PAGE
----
One of the great Man Rules™ is: Don’t feel. Of course, it is actually men aren’t allowed to feel anything other than anger. It is not manly to express the “softer” feelings. We learn it very early and often brutally and that training lasts a very long time. And takes a very long time to unlearn. Some people even think it is just how men are: we simply don’t have those feelings. I fundamentally disagree with that and the men in recovery I know and love have shown me otherwise.
In the last few years, I have discovered an important fact. In recovery we talk about how feelings are not facts. This is true. Feelings are also genderless. What does that mean? Assigning gender to specific feelings is something I was guilty of in my first book, and is something that our culture does to boys and men starting at a very early age. It is the essence of the Water I talked about earlier. Unintentionally, I perpetuated the idea that feelings such as hurt, sadness, and fear are feminine. But if men and women and boys and girls all have those feelings, how can they be masculine or feminine? Feelings are universal; they have no gender. You may not be aware of them right now because you have been trained through the Rules not to recognize them. And if you do recognize them, you are prohibited from acknowledging them to others. But as we continue to evolve as humans and grow in our recovery, we become more aware of all of our feelings. They are part of our life experience. As Ed said previously, “To feel is to be alive.”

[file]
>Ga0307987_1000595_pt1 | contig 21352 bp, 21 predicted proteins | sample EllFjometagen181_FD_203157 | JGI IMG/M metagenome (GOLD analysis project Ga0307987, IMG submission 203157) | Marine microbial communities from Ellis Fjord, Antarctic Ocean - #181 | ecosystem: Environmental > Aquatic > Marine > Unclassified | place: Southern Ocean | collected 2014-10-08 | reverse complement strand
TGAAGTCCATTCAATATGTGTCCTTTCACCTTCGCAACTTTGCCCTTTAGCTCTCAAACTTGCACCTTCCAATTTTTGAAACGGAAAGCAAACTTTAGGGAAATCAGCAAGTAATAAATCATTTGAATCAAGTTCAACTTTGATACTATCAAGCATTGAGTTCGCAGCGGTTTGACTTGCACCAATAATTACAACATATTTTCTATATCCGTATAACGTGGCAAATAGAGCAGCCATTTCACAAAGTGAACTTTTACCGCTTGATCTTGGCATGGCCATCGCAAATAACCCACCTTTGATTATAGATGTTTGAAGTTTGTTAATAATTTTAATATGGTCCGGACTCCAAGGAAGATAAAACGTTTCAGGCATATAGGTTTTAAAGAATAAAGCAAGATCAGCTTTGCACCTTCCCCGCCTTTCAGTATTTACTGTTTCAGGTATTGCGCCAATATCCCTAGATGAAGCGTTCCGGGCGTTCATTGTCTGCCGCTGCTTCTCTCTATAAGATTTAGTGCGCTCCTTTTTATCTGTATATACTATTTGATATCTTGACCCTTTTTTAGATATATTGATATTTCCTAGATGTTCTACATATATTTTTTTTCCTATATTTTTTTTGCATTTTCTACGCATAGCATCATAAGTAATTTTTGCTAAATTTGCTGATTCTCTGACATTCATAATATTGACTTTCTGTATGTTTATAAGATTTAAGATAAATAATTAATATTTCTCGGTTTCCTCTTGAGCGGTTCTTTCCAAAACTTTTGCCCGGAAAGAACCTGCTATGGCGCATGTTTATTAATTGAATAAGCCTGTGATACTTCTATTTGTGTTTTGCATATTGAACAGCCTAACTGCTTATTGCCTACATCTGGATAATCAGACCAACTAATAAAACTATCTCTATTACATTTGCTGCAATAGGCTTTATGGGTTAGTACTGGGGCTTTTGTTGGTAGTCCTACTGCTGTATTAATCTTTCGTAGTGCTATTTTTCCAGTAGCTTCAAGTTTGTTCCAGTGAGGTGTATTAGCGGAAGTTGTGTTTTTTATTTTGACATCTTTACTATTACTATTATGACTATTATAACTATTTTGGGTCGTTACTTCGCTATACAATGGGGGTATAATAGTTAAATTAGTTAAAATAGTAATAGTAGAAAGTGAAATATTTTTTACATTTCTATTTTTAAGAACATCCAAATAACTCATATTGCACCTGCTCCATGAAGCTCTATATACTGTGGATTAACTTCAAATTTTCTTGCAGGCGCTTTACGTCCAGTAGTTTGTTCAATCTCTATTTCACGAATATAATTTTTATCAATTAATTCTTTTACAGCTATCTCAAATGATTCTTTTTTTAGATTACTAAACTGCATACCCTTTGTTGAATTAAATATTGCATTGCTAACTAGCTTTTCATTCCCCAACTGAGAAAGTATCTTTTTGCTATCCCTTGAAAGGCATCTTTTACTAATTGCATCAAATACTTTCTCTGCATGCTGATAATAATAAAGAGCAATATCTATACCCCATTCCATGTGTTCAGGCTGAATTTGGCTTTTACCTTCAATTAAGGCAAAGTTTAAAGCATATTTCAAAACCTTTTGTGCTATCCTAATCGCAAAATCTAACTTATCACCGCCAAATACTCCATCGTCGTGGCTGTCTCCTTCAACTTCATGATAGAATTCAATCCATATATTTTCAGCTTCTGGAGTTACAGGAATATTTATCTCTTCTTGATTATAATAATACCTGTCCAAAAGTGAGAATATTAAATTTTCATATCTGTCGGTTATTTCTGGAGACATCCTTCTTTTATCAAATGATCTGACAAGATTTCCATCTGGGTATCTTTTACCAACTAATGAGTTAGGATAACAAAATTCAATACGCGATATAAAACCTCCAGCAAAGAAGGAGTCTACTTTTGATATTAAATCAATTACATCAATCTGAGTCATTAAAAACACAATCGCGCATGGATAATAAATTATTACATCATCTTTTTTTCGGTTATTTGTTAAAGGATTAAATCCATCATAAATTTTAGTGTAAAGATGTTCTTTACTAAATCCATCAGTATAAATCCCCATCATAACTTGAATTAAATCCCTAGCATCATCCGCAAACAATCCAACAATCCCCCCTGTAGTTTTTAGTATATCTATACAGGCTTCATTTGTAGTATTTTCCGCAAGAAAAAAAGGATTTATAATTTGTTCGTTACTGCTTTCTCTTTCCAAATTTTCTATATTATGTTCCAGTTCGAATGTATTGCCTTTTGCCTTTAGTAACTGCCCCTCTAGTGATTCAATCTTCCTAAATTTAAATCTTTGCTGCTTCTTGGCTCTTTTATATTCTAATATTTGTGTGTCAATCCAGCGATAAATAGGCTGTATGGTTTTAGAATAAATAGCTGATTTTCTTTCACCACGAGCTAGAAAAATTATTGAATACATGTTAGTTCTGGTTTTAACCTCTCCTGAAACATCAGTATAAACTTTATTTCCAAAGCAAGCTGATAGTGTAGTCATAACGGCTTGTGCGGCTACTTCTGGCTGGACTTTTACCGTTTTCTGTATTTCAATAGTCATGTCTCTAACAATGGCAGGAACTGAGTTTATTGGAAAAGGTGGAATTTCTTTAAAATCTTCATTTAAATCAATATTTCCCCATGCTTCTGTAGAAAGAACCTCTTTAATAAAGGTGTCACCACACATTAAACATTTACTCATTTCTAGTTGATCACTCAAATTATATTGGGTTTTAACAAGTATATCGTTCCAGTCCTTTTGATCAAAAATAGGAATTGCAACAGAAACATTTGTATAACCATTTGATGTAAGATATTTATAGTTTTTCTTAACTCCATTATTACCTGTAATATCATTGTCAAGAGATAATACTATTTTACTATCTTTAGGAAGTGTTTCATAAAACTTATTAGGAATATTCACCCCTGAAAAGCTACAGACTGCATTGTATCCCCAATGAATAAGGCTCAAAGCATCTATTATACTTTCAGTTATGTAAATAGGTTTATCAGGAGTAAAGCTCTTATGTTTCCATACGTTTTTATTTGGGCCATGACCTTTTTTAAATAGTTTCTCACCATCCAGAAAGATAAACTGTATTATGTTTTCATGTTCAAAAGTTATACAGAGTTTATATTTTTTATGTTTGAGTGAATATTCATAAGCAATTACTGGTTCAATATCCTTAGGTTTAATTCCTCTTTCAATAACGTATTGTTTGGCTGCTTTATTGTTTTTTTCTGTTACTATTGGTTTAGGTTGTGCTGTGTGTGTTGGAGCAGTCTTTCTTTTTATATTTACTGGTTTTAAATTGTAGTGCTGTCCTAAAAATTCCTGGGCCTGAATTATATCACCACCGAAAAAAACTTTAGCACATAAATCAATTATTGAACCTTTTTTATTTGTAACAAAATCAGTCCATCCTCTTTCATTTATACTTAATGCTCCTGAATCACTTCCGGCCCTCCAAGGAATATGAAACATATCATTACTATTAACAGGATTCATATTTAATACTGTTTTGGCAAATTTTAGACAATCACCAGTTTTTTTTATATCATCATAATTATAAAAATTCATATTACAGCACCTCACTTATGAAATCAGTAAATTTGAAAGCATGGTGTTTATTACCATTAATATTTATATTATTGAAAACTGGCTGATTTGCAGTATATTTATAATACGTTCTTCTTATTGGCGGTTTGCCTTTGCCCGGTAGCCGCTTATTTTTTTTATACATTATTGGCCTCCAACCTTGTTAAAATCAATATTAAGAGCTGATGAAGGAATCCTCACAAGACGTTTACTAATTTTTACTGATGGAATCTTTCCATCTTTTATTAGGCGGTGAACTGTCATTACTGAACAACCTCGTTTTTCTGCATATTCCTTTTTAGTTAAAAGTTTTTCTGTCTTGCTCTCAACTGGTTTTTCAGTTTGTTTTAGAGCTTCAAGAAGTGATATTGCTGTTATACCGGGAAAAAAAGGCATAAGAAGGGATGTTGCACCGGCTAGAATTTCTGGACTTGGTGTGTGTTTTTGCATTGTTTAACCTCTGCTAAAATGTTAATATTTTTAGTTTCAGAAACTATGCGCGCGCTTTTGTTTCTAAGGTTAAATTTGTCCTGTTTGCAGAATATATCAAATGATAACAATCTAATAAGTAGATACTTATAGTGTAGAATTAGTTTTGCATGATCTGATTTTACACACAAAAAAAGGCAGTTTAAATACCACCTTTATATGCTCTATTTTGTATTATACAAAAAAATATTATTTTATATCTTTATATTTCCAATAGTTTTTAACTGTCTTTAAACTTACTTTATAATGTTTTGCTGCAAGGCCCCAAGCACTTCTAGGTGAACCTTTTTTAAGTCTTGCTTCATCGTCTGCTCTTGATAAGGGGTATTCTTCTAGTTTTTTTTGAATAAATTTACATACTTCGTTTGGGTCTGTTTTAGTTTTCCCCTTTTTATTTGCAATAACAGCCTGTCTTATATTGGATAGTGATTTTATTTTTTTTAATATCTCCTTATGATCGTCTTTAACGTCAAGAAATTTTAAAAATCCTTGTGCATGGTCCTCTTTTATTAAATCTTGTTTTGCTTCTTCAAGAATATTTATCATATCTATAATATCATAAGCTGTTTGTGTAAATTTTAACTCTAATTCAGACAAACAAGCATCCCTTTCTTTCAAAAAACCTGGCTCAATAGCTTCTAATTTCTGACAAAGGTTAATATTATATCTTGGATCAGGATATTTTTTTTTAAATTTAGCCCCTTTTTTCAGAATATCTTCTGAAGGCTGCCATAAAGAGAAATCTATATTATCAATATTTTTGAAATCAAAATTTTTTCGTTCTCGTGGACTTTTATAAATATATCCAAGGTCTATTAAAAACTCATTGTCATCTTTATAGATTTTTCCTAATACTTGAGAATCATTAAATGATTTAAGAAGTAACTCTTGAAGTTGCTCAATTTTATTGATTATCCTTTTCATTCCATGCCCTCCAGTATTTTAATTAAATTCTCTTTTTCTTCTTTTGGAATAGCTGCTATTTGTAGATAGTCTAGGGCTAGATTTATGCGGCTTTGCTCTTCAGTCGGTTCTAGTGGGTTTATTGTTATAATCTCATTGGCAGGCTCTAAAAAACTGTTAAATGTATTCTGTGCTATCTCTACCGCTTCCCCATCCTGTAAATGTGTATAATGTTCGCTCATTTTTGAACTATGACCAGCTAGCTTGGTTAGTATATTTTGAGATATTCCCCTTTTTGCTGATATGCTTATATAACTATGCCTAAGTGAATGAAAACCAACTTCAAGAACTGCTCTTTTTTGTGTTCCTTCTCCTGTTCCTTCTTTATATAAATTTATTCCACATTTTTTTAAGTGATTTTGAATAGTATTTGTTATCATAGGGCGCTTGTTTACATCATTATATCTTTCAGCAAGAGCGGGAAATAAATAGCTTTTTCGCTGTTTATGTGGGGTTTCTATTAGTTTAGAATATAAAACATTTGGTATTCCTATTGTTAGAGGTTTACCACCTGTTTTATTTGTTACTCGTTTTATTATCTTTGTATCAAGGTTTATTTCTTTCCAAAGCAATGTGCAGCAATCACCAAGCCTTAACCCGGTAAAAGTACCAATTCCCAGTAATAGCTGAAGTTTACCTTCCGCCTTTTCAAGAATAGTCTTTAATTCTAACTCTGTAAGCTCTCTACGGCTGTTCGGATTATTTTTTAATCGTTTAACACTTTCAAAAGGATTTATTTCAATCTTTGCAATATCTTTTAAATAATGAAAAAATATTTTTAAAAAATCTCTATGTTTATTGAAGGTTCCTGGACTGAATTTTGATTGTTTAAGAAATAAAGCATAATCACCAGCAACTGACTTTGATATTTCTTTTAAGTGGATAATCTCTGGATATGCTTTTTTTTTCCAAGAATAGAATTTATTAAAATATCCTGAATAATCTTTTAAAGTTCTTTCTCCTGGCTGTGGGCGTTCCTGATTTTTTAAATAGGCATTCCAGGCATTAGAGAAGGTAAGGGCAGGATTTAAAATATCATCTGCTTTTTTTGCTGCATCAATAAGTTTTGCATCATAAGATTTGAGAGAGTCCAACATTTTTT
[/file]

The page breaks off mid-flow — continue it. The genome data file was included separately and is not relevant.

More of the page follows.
My challenge, and the challenge of a lot of the men I spoke with for this book, is accepting and expressing my feelings. How comfortable are you telling your partner that your feelings are hurt? I had specific patterns of interaction in my romantic relationships when they did something and my feelings were hurt. All I had to do was say, “That hurt my feelings,” or “That hurt,” or even simply say, “Ouch.” Instead, how did I behave? First, I acted offended. Then, I began to raise my voice. I would attack them with criticism. Were they guilty? Absolutely, but mostly guilty of being human. I felt hurt and I could not bear to admit it. The discomfort and shame I felt would not allow me to simply hold the feeling. I would start a fight rather than admit my feelings were hurt. How many times have you done something similar?
So that is a big part of the work in front of us. Our partners do not necessarily have any idea of the emotions going on inside of us when all we show them is stoicism, sarcasm, and anger. Yet, we have not only not learned how to show those emotions but we have learned not to show them. They are a sign of weakness. They will lead to our being taken advantage of. Hurt. Abandoned. We come to believe that they will lead to our undoing. And so we hide them deep away inside of us. The truth is, however, they are the key that unlocks not only our hearts but the hearts of all of those we love.